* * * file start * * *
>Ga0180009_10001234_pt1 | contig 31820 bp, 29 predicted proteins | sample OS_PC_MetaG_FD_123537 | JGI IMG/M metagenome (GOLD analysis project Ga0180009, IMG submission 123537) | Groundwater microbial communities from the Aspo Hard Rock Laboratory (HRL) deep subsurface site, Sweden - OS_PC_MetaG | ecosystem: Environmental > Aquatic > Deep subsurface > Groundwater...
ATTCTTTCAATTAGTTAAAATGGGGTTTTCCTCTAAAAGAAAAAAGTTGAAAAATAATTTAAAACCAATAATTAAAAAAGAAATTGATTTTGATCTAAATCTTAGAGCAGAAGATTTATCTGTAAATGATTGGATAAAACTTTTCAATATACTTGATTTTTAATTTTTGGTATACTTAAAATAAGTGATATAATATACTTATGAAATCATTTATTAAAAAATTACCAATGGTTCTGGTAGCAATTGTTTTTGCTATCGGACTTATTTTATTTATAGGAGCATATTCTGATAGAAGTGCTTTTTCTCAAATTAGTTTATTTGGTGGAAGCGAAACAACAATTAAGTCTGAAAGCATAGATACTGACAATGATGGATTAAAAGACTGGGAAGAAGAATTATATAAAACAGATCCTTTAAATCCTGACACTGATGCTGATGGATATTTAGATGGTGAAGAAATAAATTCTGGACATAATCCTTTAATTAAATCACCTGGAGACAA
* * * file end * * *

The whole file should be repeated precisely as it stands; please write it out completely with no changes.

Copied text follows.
>Ga0180009_10001234_pt1 | contig 31820 bp, 29 predicted proteins | sample OS_PC_MetaG_FD_123537 | JGI IMG/M metagenome (GOLD analysis project Ga0180009, IMG submission 123537) | Groundwater microbial communities from the Aspo Hard Rock Laboratory (HRL) deep subsurface site, Sweden - OS_PC_MetaG | ecosystem: Environmental > Aquatic > Deep subsurface > Groundwater...
ATTCTTTCAATTAGTTAAAATGGGGTTTTCCTCTAAAAGAAAAAAGTTGAAAAATAATTTAAAACCAATAATTAAAAAAGAAATTGATTTTGATCTAAATCTTAGAGCAGAAGATTTATCTGTAAATGATTGGATAAAACTTTTCAATATACTTGATTTTTAATTTTTGGTATACTTAAAATAAGTGATATAATATACTTATGAAATCATTTATTAAAAAATTACCAATGGTTCTGGTAGCAATTGTTTTTGCTATCGGACTTATTTTATTTATAGGAGCATATTCTGATAGAAGTGCTTTTTCTCAAATTAGTTTATTTGGTGGAAGCGAAACAACAATTAAGTCTGAAAGCATAGATACTGACAATGATGGATTAAAAGACTGGGAAGAAGAATTATATAAAACAGATCCTTTAAATCCTGACACTGATGCTGATGGATATTTAGATGGTGAAGAAATAAATTCTGGACATAATCCTTTAATTAAATCACCTGGAGACAA